Sabering Champagne

Like a beautiful flower that slowly blooms, patiently revealing her secrets, my wife brought me a bottle of good champagne and … a saber and said, “Let’s do this a different way.”  It may have been our anniversary or a birthday, I can’t recall, but I sure do remember the thrill when I sabered my first bottle of champagne!

Life should be lived boldly.   Just my personal philosophy.   And when we do, we enter a far more interesting dimension, one filled with a full spectrum of emotion, and we are often surprised along the way at our growing courage.

So tempting to navigate our world avoiding new and scary things, something sadly I had begun drifting into as I felt a need to conform and robotize into the grand cog of the modern world.  But someone nudged me off of that path in life years ago; my wife.  A little nudge here, a little one there, and before long a grand world opened up.

The person with whom we forge a life makes all the difference, yes?  They can drag you down or pull you up.  Pay it forward each day, and good (even great) things start to happen.  Like an imperceptibly growing crescendo, the color and vitality of our given experience grows large and now we learn the way of the risk taker.

So much of what we are taught early in life and later reinforced in adulthood would caution us to “not be the tall blade of grass, for the lawnmower will whack you down”.   Kind of makes sense until our questioning souls say… “bullshit to that”, you are not my role model, she is.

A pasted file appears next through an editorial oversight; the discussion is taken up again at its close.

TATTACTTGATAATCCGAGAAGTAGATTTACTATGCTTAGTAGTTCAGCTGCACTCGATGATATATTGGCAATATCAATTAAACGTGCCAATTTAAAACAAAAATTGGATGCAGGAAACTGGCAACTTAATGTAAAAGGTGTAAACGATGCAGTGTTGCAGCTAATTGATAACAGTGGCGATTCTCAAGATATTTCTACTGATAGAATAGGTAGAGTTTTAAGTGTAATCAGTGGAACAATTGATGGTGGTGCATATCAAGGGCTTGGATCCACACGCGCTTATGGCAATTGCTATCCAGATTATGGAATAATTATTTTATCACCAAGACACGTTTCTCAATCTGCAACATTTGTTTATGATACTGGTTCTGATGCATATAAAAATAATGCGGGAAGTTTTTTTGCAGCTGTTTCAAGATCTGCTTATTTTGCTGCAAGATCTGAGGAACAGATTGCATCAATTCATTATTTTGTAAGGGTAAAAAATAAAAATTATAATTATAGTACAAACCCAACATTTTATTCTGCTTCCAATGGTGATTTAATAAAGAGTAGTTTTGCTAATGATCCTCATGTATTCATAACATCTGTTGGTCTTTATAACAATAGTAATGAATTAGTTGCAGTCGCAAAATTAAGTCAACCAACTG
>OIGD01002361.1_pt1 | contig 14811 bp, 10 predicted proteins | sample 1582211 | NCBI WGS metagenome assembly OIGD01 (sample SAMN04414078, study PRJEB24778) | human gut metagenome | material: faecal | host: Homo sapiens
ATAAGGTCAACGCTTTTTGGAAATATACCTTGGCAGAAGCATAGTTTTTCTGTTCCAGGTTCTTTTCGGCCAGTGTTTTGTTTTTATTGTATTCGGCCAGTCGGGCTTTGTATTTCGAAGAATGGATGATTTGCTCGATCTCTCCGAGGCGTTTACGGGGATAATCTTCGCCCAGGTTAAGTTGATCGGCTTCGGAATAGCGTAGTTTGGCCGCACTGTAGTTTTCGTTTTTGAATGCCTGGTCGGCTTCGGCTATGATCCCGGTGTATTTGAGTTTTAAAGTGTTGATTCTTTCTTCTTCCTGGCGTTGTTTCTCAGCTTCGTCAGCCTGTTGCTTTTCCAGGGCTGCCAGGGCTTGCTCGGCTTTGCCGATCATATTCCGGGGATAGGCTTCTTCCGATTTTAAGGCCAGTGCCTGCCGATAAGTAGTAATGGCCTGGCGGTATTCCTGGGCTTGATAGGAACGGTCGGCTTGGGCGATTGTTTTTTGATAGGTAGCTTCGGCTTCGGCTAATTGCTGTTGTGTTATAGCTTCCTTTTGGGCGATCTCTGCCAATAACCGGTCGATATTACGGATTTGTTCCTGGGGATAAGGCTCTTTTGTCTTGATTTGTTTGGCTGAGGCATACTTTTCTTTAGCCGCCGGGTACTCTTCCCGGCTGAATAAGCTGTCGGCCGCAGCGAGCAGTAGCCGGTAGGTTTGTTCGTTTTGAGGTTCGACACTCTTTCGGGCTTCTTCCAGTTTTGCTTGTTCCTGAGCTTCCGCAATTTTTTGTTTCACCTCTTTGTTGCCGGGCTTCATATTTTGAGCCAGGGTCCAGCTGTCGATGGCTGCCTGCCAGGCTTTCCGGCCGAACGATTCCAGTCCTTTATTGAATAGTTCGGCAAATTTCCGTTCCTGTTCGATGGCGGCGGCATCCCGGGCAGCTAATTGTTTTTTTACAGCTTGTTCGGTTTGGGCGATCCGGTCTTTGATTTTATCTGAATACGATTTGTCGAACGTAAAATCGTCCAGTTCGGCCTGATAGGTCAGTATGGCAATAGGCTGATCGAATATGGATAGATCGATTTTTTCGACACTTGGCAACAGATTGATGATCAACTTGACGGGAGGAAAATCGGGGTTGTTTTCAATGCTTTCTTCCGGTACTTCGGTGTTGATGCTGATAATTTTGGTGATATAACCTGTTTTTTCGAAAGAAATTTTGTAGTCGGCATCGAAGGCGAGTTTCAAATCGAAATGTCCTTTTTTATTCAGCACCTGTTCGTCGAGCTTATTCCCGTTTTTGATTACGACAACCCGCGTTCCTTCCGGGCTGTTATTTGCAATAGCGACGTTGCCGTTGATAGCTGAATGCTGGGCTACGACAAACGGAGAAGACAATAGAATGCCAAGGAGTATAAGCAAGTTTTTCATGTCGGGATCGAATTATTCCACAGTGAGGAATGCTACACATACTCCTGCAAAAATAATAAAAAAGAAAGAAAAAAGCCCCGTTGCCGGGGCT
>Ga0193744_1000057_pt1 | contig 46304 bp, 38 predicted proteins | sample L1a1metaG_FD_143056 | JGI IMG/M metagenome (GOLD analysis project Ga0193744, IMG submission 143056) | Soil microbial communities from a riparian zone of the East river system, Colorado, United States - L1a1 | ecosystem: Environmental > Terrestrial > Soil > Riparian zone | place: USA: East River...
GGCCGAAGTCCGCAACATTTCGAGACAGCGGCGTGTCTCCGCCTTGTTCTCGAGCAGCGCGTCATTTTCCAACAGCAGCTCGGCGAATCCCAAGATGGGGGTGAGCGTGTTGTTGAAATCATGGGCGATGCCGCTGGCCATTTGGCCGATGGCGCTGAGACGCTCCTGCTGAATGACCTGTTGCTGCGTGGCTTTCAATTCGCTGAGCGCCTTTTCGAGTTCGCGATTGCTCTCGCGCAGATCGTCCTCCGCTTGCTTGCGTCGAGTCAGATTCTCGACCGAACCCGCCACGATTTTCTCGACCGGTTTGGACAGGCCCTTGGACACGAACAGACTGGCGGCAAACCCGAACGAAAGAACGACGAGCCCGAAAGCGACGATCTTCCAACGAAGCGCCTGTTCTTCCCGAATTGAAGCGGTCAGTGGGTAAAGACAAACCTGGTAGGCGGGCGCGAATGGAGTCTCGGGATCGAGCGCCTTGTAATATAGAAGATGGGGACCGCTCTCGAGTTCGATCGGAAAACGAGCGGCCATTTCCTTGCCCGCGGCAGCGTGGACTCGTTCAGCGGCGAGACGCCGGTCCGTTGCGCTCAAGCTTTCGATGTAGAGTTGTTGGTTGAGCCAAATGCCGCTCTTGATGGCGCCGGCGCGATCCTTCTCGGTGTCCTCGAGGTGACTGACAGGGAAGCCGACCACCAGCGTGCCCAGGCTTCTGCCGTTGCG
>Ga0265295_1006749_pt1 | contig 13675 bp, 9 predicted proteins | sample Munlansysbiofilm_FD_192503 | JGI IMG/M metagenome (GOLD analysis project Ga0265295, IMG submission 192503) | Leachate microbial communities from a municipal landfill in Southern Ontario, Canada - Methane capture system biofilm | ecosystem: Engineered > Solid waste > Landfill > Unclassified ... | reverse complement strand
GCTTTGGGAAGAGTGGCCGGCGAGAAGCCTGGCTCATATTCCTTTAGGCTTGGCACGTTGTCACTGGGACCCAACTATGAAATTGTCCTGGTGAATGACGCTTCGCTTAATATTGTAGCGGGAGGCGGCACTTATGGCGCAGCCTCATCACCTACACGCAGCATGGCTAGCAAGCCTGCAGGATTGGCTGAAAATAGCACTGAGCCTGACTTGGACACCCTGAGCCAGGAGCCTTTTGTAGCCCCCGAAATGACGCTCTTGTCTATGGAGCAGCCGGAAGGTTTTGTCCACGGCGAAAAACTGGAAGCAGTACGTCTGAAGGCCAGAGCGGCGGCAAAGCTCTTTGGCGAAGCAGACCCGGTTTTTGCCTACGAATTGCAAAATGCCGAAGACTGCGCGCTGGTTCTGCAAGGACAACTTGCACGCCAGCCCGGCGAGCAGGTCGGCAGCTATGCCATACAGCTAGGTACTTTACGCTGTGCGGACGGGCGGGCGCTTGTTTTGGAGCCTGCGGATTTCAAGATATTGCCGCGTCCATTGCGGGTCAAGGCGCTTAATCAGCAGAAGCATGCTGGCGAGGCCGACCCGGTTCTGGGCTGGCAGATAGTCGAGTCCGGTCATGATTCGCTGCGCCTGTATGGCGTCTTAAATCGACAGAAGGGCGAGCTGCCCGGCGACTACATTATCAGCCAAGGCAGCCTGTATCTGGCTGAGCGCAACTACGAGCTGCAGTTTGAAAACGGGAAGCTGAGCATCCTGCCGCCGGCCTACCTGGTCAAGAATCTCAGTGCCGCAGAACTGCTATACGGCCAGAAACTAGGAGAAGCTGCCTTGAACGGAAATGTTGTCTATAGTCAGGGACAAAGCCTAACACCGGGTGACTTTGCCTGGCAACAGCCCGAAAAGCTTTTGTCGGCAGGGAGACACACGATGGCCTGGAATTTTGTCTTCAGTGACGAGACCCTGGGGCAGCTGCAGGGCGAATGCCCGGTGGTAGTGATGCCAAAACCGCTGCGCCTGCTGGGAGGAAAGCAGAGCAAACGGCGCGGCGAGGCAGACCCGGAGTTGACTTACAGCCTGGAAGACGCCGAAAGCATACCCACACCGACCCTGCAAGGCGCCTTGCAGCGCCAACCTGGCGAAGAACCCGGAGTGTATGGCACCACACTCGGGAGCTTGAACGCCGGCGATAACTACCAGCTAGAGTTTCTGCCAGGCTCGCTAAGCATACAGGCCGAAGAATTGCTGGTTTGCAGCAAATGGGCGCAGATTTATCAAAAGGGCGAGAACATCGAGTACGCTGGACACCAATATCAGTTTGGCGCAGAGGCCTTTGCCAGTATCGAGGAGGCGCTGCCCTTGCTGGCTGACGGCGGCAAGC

I admit it, scandalous women intrigue me.  Take Beryl Markham, for example.   Hers is a story filled with off-the-beaten track truly grand adventures.   She wasn’t coddled or dressed-up like a doll.  No, no, her story is nothing of the sort and I can’t wait to read her memoir in West With the Night (1920s; Kenya).   It’s the next adventure material on my growing pile of print screens of books I need to read.

Beryl Markham

Drifting back in time to a land far away, I could see my wife and I enjoying a raucous evening with a group of travelers, perhaps we are around a roaring fire in Kenya, surrounded in total blackness on a moonless night, with like-minded souls and Caroline turns to me and says, “Why don’t you bring the champagne … and saber, dear.  A grand geste is in order for tonight.”

Live daringly, my friends.  We only get one chance at this thing called life.

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